GREYHOUND STEERS MARKETING TOWARD YOUNGER RIDERS

But Can Slick Advertising Overcome Tacky Terminal Image?

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NEW YORK (AdAge.com) -- Shifting gears as it attempts to map its way back to profitability, Laidlaw International's Greyhound Lines is preparing a new marketing effort
In its quest to lure younger riders, Greyhound has turned to more youthful gimmicks like its 'spokesdog' Friendly.
targeting younger customers.

90th anniversary
The Dallas-based bus line, whose dashing dog is one of the nation's most recognized brand icons, celebrates its 90th anniversary this year and will test new advertising creative concepts in late September.

Toby Purdy, senior vice president of marketing, said the new promotional programs will involve a wide variety of media and approaches, including promotional tie-ins and grassroots outreach. The strategy is to grab the attention of a ridership that increasingly consists of college-age travelers.

That's no easy task. Decades of experiences in grimly spartan, ill-maintained terminal facilities, road worn vehicles and the general low-end milieu of bus-station culture has endowed it with a less-than-cool reputation amoung the younger set.

That problem has been further compounded over time by the paucity of Greyhound's overall marketing communications programs.

No marketing
"The brand suffers not from bad marketing but from no marketing," said Allen Adamson, managing director at WPP Group's Landor Associates, New York. "They have a clear brand image and huge top-of-mind awareness."

He said the company's greatest challenge may come from the riding experience. "It's one thing to change an ad idea, it's another to get that reflected in the customer's experience -- the condition of the buses or the terminals and so on."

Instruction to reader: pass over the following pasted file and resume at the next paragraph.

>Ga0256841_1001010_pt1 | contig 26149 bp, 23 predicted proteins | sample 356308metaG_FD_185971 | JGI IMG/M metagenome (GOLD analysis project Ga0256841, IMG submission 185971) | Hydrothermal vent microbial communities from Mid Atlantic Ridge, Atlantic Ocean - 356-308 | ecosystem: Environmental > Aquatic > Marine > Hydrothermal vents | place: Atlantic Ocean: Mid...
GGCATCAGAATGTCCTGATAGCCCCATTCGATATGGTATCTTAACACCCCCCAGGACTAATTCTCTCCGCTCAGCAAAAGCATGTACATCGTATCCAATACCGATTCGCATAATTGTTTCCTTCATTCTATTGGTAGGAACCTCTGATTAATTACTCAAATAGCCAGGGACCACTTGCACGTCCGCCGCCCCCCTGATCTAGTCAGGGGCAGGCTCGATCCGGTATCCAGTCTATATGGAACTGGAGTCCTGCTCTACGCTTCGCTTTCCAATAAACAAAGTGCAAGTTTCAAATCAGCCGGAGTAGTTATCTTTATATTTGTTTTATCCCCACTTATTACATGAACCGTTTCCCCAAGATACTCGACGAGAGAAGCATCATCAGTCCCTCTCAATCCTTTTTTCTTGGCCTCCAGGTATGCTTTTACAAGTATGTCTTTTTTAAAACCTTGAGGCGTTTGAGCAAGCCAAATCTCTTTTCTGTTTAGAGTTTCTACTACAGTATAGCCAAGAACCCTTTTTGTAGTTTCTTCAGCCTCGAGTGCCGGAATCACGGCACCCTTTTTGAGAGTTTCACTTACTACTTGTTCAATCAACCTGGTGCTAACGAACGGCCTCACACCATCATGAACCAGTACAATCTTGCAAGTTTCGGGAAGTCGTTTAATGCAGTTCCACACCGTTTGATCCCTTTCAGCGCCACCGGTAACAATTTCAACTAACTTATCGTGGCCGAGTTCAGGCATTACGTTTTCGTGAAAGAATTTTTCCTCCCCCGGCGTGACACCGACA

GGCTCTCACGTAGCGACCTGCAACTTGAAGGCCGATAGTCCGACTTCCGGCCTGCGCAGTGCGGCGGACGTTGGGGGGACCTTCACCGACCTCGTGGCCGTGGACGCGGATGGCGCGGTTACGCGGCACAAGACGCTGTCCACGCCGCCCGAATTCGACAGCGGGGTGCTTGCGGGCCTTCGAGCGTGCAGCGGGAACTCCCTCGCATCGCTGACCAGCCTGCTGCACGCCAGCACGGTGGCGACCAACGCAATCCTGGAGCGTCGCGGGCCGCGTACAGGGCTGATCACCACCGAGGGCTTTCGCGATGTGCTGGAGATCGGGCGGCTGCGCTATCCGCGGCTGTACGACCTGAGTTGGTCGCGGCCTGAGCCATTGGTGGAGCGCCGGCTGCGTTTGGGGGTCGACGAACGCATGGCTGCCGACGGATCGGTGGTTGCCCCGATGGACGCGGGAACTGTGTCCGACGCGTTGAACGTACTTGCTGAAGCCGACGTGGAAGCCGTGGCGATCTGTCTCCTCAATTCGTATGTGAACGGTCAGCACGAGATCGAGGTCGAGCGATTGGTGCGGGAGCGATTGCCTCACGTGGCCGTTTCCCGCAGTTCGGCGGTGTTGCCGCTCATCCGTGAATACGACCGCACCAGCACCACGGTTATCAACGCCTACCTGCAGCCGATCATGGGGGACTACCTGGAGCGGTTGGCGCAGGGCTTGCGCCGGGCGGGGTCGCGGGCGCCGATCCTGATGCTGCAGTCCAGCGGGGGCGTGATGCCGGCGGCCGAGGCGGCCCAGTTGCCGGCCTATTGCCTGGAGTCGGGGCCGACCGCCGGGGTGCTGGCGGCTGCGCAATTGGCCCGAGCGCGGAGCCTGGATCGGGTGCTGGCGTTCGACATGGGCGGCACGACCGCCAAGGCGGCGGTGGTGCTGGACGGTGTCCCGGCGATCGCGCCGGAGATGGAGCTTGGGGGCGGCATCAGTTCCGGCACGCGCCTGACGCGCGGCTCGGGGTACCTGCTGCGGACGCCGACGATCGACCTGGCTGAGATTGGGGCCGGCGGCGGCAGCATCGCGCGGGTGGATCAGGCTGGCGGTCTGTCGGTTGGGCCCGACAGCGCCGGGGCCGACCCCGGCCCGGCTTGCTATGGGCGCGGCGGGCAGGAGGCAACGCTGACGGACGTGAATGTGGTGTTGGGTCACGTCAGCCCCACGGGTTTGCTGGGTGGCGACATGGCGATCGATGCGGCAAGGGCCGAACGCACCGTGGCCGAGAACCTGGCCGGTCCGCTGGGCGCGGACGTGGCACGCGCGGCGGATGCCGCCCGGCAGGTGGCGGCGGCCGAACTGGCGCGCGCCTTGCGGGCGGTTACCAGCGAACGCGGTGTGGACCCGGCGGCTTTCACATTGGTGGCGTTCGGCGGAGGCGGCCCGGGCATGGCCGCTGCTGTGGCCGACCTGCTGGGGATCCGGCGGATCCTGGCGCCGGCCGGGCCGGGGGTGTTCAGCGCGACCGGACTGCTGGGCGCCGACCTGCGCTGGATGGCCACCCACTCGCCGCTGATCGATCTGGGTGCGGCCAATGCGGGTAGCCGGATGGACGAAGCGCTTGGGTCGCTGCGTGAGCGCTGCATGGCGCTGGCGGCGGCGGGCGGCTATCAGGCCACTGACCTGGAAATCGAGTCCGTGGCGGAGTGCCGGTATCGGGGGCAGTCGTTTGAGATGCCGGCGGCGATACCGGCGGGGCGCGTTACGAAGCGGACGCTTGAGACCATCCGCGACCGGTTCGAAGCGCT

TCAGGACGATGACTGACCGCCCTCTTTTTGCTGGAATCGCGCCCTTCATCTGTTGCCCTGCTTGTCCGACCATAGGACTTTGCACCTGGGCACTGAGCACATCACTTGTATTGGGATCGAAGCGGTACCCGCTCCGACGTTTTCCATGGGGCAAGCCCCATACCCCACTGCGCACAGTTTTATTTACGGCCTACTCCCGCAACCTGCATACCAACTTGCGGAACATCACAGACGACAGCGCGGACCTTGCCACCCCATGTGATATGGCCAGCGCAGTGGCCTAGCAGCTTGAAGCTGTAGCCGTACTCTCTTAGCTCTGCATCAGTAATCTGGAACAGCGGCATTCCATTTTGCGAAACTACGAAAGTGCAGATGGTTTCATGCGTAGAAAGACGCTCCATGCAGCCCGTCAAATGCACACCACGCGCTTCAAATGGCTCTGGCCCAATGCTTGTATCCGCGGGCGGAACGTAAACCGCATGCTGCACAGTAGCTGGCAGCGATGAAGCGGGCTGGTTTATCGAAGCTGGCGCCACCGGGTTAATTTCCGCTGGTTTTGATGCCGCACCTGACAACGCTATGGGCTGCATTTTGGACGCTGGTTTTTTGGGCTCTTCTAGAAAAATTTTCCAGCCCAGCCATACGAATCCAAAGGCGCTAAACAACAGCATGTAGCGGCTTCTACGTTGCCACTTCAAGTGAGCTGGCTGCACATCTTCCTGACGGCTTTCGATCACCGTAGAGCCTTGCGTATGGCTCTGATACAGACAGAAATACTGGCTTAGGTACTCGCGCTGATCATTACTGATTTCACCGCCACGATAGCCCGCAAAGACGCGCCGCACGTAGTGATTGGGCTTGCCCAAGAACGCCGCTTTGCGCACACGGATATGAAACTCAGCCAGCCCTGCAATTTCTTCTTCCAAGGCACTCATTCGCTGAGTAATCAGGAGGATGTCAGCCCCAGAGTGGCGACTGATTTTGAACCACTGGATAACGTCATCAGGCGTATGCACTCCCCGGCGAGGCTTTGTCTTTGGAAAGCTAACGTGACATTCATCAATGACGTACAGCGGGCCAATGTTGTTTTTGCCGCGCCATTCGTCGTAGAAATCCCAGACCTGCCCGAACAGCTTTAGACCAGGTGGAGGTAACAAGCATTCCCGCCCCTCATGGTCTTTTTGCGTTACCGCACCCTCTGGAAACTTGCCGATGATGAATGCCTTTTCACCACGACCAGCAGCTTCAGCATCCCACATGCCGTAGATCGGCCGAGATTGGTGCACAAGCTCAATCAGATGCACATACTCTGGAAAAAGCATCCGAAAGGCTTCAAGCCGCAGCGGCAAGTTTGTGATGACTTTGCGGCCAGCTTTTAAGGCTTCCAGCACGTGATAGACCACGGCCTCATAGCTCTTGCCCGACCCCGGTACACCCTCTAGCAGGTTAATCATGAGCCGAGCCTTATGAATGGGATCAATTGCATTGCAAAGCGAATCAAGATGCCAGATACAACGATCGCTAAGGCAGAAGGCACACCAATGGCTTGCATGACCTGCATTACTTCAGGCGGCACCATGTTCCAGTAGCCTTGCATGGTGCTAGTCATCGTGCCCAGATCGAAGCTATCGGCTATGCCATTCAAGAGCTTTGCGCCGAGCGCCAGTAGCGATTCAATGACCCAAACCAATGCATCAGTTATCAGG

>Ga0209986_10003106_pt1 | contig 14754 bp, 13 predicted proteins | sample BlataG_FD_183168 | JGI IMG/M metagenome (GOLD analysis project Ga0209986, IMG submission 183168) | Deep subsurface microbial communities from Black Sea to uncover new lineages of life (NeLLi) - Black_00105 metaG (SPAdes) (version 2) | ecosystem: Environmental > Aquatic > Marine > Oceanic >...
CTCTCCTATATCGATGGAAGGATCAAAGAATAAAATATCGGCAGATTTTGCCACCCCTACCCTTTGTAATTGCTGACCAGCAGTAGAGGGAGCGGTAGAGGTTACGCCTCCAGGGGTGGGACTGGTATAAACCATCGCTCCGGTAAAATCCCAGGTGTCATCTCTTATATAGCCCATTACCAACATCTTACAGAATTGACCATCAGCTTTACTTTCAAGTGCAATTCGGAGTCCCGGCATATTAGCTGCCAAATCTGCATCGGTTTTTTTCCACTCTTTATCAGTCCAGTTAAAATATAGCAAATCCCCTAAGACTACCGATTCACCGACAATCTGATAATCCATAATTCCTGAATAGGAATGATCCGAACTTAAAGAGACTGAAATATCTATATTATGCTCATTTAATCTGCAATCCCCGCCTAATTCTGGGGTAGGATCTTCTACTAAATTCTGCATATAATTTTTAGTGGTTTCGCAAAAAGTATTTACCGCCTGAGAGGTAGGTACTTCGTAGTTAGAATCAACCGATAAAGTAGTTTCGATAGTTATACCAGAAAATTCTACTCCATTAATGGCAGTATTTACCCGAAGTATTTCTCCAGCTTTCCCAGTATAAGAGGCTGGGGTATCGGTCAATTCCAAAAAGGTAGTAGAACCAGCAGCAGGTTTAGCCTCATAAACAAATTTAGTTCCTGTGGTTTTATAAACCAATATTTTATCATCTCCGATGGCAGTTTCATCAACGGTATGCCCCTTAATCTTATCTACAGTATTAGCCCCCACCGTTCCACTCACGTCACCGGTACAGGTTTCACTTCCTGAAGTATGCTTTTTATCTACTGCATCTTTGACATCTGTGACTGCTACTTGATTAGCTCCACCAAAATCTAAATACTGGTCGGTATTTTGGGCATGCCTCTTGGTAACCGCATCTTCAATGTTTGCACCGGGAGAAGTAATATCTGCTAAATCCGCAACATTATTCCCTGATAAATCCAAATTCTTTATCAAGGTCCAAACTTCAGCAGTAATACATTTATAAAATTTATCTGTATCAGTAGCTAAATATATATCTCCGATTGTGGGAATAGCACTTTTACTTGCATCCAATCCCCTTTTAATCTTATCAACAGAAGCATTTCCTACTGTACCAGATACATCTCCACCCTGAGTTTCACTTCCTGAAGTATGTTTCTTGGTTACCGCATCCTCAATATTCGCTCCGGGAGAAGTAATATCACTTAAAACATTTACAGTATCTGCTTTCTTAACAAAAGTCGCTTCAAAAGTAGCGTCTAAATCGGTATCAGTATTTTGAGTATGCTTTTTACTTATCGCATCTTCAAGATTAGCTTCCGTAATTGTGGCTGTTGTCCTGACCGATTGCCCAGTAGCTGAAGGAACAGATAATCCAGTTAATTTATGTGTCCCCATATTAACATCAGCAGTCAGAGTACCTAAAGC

A younger mind-set
Mr. Purdy, Greyhound's marketing chief, emphacized Greyhound's intentions to expand its use of media. "We have more of a mix of youth and college passengers riding Greyhound today," he said. "We want to make sure we're reaching targets using the right mediums. Their mind-set and the way they get information is changing. It's not just about a TV advertisement anymore."

In April, Greyhound broke a series of commercials from Omnicom Group's PGC Advertising, Dallas, that portrayed the bus line as way for people to visit family and friends. The work is being developed by independent agency Richards Group, Dallas, whose duties for Greyhound were recently expanded from media buying and planning to branding and offline creative.

Mr. Purdy would not reveal any details of the creative concepts, nor would he disclose how much is being spent. Greyhound spent about $16 million on advertising last year, according to data from TNS Media Intelligence/CMR, which measures media spending.

'Leave the driving to us'
But, he cautioned, the new emphasis doesn't mean that a brand associated with a famous tagline, "Go Greyhound and leave the driving to us," and, more recently, a "spokesdog" named Friendly, is planning to follow other iconic brands and turn to an edgier approach.

"I wouldn't say edgy; what I'd say is relevant. We still skew female for travelers and we don't want to alienate any of our target," he said.

Whatever the approach, the company has a number of economic challenges ahead of it. Business dropped steeply following a surge in bus ridership immediately following the terrorist attacks of Sept. 11, 2001. Greyhound posted net losses of $111.6 million in 2002 and $28.9 million in 2003. The company attributed the smaller losses on cost reductions and better ticket pricing.

Deep cuts in service
Earlier this month, a new plan went into effect that cut service in about 260 communities between Chicago and Seattle in an effort to streamline operations by focusing on short- and medium-length rides.

Although it is the only national bus network, analysts point out Greyhound does face competition from airlines' inter-city routes -- with which Greyhound can compete on price and number of destinations -- and, of course, from automobile travel.

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